Attrition: Fighting the First World War, Little Brown, London, 2014
The First World War was too big to be grasped by its participants. In the retelling of their war in the competing memories of leaders and commanders, and the anguished fiction of its combatants, any sense of order and purpose, effort and achievement, was missing.
Drawing on the experience of front line soldiers, munitions workers, politicians and those managing the vast economy of industrialised warfare, Attrition explains for the first time why and how this new type of conflict born out of industrial society was fought as it was. It was the first mass war in which the resources of the fully-mobilised societies strained every sinew in a conflict over ideals – and the humblest and highest were all caught up in the national enterprise. (blurb)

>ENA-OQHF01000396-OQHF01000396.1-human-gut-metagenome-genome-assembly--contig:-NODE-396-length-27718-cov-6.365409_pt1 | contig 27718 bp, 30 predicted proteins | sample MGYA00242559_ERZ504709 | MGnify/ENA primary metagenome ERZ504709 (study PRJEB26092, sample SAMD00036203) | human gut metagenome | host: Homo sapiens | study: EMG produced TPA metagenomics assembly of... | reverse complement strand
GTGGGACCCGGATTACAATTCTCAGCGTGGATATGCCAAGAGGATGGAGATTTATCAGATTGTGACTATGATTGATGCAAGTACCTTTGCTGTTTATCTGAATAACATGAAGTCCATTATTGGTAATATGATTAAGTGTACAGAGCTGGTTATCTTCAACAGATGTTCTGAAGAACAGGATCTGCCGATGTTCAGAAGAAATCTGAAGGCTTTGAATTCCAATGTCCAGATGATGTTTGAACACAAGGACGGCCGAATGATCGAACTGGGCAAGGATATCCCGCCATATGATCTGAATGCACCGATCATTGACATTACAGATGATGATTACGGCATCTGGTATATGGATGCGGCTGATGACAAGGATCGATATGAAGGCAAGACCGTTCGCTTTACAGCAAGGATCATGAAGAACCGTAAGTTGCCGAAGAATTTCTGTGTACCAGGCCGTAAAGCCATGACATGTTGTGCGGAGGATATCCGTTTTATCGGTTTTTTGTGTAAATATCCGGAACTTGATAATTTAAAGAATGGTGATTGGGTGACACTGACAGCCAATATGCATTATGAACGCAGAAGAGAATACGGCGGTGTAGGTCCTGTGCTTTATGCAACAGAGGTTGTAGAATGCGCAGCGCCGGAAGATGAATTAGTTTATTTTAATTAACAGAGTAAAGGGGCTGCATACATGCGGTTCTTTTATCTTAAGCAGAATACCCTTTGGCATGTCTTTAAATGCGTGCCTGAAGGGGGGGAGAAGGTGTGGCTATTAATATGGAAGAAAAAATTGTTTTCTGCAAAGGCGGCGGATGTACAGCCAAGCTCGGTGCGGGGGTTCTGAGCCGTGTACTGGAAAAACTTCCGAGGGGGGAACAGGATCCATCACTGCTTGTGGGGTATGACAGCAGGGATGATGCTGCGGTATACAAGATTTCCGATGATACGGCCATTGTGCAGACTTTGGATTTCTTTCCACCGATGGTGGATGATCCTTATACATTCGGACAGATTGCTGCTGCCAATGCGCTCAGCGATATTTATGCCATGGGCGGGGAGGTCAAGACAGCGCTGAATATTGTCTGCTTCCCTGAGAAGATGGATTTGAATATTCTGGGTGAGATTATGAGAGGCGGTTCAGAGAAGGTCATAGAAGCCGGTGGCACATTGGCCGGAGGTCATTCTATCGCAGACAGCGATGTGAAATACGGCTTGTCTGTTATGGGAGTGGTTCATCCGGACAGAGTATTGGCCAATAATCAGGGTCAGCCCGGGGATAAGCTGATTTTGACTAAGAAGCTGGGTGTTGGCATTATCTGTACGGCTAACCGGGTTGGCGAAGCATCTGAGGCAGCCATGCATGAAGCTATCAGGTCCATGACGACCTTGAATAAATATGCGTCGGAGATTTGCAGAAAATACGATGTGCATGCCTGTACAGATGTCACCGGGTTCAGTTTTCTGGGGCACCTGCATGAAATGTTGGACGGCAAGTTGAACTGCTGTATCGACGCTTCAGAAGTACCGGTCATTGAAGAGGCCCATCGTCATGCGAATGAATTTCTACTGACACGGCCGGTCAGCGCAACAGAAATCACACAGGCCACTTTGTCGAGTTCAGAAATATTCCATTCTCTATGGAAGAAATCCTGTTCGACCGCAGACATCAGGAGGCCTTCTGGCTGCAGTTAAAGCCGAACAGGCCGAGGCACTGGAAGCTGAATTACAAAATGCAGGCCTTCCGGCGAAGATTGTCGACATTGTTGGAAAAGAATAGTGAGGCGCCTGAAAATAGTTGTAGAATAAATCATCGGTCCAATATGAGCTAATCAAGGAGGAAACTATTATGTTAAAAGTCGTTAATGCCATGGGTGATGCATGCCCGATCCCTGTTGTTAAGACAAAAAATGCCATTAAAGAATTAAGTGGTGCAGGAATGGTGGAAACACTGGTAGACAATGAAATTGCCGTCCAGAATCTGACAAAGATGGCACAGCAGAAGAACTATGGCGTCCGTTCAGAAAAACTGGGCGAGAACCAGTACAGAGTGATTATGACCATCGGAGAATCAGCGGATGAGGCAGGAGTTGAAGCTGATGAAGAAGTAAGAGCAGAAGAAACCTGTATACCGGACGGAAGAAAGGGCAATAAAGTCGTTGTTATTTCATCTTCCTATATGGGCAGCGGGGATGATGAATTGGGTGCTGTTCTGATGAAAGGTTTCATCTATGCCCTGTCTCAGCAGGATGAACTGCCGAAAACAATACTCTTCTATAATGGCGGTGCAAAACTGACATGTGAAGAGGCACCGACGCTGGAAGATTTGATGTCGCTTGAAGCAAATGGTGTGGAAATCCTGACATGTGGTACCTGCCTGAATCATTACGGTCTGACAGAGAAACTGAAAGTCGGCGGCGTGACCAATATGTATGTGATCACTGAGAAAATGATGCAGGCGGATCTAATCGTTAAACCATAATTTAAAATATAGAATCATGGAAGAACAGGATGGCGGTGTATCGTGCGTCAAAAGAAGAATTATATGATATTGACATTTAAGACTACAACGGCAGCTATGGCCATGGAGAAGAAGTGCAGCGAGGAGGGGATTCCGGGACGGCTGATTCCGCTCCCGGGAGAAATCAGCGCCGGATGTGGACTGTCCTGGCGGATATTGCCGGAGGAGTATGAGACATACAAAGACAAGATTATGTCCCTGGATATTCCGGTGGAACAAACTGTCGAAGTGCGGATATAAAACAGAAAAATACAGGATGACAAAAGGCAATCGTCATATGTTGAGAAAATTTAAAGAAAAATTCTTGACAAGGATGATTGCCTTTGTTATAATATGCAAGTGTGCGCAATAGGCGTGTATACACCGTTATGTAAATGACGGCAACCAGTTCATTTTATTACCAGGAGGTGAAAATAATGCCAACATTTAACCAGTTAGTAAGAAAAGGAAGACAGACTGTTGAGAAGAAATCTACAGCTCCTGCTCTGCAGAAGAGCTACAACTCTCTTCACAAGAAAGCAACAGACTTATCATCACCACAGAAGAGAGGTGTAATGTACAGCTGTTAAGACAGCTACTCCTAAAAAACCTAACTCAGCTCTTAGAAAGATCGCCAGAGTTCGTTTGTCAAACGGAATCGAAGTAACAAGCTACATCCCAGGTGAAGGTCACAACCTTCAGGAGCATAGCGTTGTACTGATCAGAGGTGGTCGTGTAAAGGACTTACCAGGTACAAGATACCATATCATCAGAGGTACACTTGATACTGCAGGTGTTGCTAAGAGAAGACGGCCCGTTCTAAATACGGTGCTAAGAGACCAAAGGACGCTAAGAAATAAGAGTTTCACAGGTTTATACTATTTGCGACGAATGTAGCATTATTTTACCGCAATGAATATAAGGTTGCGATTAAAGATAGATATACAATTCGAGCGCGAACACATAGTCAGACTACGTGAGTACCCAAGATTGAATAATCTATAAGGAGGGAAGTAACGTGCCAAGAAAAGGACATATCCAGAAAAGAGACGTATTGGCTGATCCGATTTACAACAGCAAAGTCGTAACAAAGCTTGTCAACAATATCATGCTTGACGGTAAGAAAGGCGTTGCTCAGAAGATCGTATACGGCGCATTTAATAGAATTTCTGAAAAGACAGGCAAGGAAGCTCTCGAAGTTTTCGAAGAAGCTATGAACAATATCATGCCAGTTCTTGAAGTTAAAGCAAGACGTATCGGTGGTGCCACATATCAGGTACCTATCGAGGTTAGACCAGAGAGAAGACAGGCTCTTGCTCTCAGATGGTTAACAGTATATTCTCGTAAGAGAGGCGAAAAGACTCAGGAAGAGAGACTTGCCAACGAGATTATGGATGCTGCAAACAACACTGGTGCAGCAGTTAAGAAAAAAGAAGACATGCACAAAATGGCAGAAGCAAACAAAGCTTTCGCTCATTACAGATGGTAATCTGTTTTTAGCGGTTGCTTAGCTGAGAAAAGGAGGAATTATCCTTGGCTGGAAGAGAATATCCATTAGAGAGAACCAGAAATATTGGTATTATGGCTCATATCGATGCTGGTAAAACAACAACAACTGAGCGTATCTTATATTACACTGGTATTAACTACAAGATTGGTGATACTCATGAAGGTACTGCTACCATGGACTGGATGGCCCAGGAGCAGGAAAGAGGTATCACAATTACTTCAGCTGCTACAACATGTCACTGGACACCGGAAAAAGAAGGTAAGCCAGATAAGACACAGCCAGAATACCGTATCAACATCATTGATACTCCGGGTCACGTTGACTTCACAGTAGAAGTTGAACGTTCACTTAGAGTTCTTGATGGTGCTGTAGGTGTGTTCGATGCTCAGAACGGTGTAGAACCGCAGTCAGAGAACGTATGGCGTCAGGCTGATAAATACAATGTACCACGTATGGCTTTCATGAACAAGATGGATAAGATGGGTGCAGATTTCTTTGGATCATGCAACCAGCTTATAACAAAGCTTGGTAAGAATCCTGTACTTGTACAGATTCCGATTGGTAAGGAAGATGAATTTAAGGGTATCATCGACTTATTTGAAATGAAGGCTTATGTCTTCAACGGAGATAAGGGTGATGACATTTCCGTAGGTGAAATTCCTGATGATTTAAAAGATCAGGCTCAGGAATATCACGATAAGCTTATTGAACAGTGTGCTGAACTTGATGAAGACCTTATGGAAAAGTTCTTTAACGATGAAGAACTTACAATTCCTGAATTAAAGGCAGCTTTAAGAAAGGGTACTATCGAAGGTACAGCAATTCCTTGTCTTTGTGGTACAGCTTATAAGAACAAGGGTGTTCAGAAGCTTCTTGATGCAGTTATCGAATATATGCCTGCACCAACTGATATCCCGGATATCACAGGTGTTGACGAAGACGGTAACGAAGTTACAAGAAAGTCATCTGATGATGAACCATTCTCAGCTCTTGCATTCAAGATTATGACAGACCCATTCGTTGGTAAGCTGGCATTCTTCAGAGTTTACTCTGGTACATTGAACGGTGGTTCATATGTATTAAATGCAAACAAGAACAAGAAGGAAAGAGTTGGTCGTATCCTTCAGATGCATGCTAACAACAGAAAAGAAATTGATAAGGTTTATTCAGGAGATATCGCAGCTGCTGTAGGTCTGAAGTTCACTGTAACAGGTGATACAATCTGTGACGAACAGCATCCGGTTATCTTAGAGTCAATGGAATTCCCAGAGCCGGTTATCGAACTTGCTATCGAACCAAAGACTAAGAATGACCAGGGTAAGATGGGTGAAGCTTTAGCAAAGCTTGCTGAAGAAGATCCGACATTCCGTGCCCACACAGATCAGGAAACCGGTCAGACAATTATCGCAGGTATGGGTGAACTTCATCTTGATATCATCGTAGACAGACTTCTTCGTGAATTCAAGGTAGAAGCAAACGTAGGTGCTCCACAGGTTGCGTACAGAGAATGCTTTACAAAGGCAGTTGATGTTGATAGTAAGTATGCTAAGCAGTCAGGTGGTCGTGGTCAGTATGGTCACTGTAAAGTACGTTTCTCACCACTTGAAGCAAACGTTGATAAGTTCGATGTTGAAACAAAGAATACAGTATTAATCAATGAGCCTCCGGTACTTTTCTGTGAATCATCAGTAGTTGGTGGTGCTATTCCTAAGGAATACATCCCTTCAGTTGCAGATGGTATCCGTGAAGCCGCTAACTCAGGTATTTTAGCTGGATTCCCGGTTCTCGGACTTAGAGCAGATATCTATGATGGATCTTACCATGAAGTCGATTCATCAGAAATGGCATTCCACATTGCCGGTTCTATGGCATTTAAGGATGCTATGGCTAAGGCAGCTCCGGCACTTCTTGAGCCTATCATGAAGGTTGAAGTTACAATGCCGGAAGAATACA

Reviewed for Honest History by Derek Abbott. Other reviews in London Telegraph, Wall Street Journal (US edition called War of Attrition), Open Letters Monthly. The author is interviewed and talks about the book.